In the Recycling Beauty exhibition, presented by the Prada Foundation in Milan, beauty is neither immobile nor untouchable, explains Giulio Margheri of OMA who oversaw the installation

Accustomed to a static and untouchable idea of classical beauty, the Recycling Beauty exhibition confronts visitors with a different reality.

The reflection of the curator Salvatore Settis, third in order of time for the Fondazione Prada after Serial Classic and Portable Classic, evokes a classicism that does not disdain reuse and recycling. Which modifies the symbolic meanings of ancient works by recontextualizing them without fear. Removing, adding, replacing the head of a god with that of an emperor… Everything is permitted and everything is changeable. But it remains beautiful.

The Recycling Beauty exhibition project, at the Prada Foundation until February 27, was conceived by Rem Koolhaas/OMA with Giulio Margheri. We asked the associate architect to tell us how to find a meaning in beauty today.

Can you tell us how the Recycling Beauty layout project was born?

"It was a long process, lasting about two years, during which we worked closely with the curatorial team to understand how to develop the project. Recycling Beauty was born as a new chapter in a broad reflection on classic beauty curated by Salvatore Settis with Anna Anguissola and Denise La Monica.

For the Recycling Beauty project, we started with the curatorial hypothesis and with a list of possible works divided into families, which we then developed over time.

We started thinking about how to respond and support the idea of the curatorial team from the point of view of the installation through different ideas and proposals.

Professor Settis and the entire curatorial team were deeply involved in the design process, stimulating conversation and responding to our suggestions".

A fundamental aspect that we had to face when working on the set-up was the theme of scale: in the exhibition we move from very small artifacts, such as the Farnese cup (2nd century BC) which has a diameter of about twenty centimeters, on macroscopic scales, such as the reconstruction of the Colossus of Constantine more than 11 meters high.

Another crucial element that informed the project was speed, understood as the time that each visitor would have dedicated to viewing the artefacts. We used the idea of a study room to suggest a long and reflective stay in the exhibition spaces. Each work on display needs to be understood, in its formal modifications, additions and subtractions, which depend on a functional reuse of art, on its geographical and historical itineraries.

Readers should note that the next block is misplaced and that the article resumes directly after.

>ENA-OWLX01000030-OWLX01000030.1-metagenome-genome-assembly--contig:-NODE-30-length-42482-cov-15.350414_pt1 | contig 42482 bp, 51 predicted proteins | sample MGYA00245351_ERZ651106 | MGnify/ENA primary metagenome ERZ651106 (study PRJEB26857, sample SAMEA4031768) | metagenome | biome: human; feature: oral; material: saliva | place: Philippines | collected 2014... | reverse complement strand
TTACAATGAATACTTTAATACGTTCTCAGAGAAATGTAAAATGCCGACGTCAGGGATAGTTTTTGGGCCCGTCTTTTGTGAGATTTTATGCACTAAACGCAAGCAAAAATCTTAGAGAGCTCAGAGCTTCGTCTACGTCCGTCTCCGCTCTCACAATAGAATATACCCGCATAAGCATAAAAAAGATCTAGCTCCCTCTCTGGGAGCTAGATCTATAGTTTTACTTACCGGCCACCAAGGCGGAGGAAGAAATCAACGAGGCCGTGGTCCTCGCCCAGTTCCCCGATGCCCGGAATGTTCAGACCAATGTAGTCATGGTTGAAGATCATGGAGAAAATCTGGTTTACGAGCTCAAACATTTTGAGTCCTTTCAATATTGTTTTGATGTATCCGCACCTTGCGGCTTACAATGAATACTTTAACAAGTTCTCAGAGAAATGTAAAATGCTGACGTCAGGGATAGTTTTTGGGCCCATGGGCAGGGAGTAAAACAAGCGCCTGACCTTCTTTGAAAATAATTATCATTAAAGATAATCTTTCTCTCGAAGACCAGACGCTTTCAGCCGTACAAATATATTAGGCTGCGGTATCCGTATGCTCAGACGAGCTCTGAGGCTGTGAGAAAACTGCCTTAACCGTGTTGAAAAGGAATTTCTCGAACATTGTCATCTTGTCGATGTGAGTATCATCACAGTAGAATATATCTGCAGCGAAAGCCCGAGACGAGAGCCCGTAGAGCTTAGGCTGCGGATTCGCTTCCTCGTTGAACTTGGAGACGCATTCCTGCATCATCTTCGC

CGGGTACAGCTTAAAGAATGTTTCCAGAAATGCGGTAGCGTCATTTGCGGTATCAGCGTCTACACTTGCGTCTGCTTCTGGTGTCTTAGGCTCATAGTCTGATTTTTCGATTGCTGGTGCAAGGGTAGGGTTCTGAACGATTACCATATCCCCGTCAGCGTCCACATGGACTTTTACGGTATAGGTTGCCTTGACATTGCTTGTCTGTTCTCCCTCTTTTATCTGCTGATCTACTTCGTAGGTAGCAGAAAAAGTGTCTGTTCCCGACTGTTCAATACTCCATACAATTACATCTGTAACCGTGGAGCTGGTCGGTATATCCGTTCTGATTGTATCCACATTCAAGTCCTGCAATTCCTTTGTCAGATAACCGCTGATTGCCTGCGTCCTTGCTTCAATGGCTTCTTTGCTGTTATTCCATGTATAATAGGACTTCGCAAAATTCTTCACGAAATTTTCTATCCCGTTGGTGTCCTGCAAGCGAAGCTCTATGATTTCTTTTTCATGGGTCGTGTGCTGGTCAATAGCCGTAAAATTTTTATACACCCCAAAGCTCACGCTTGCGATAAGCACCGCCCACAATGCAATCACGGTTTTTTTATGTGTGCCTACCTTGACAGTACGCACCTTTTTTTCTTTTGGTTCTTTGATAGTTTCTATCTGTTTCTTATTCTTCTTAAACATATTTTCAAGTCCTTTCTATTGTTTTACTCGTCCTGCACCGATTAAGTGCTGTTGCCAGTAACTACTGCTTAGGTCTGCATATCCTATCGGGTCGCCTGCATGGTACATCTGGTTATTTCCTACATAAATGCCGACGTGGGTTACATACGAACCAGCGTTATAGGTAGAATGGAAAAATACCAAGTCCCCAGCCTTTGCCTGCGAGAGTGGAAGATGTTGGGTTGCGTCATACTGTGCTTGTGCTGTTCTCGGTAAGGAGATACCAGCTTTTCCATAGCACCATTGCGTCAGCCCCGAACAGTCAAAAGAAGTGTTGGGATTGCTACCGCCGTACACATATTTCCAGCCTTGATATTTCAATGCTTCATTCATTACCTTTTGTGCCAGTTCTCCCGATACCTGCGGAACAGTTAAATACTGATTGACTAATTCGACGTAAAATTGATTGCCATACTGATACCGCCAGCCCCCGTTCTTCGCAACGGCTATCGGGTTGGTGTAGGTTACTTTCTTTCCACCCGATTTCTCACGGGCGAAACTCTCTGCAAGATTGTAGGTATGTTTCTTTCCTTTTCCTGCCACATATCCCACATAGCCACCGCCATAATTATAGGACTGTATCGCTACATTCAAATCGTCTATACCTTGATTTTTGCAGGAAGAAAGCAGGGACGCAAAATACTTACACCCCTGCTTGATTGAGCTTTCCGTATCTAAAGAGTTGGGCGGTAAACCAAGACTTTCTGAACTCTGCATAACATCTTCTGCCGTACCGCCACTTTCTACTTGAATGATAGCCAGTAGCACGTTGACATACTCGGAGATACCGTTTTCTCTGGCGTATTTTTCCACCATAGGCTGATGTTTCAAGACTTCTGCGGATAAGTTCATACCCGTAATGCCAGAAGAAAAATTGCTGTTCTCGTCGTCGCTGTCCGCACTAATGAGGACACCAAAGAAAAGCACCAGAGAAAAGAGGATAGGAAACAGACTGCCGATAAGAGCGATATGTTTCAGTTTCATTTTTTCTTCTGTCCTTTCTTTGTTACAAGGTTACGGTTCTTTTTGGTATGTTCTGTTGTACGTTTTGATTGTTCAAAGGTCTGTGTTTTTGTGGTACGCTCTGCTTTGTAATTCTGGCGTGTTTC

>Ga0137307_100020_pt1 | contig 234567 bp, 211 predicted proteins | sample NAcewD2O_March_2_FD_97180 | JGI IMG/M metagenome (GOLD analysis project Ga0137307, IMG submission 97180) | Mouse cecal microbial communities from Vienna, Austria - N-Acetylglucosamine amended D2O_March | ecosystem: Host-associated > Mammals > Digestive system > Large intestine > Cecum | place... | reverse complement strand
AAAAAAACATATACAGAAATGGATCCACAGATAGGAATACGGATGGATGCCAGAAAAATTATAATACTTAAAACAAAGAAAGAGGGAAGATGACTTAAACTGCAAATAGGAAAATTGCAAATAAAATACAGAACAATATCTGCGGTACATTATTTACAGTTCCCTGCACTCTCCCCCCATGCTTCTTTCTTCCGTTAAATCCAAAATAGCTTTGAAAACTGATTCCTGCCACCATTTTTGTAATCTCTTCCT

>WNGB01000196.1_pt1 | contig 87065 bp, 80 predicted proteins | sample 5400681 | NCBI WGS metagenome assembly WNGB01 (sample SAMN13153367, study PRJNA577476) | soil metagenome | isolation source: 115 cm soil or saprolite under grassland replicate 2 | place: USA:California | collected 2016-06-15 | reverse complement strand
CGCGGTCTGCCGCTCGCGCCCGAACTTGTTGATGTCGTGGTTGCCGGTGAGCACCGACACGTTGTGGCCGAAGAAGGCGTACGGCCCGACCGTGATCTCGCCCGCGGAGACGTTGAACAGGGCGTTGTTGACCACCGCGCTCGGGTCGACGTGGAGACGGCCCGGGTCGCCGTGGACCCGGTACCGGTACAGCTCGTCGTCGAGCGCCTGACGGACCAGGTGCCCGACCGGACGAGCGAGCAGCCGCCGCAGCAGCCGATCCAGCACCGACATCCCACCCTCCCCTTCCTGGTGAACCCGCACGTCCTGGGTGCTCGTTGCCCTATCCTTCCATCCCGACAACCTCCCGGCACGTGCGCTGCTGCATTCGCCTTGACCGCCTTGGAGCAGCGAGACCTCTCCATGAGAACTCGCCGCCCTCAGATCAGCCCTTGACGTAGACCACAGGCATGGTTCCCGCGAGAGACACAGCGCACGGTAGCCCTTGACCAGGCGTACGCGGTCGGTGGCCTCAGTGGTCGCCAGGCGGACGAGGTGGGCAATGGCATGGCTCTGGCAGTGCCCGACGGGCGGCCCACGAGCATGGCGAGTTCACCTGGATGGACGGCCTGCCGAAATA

The models were a fundamental tool in deciding how to arrange the works in the space.

We made small-scale models of the Podium and the Cistern, which we brought with us to the curatorial meetings, and, later, we produced 1:1 scale models of the display platforms, tables, and artifacts, which we used to view the relationship between displays and objects.

Therefore, there is a precariousness of art and beauty: even the work of art can be reused. Have we cultivated the idea that beauty cannot be functional?

In Recycling Beauty there are different examples of how beauty takes shape.

Some pieces are the result of a transformation, born with a function and modified to take on a different semantic value. Some of the works however are the result of destruction, such as the Cosmatesque mosaics of Anghiari for which fragments of pre-existing statues were used.

The definition of beauty here is that each piece is something it originally wasn't. The beauty of the transformation is told, which goes beyond aesthetic beauty. We have tried to translate this idea with set-up and exhibition devices, giving ample space not only to titles, but to descriptive texts that explain the origin, evolution and itineraries of each work.

Another very important element within the exhibition is travel.

Over the course of their existence, the works have moved, changed their meaning and function. In each new context, their perception has changed.

For this reason, various maps come across within the exhibition itinerary, and this aspect is emphasized by presenting the works resting on bases used for handling and transport, to reaffirm the idea of a transformed and nomadic beauty.

Recycling Beauty talks about classic beauty and its transformation through reuse. Are there examples similar to those exposed in Recycling Beauty in architecture?

In the exhibition catalog there is a section dedicated to architecture. A photographic chapter within the catalog in the form of a portfolio illustrating architectural reuse using some cases of ancient architecture in Italy.

But it is a very common theme also in contemporary architecture.

The Prada Foundation itself is an example: it was born within spaces designed for a different function. His project reflected on a reorganization of spaces that underlies a level of transformation where the architecture has been reinterpreted, by removing and adding.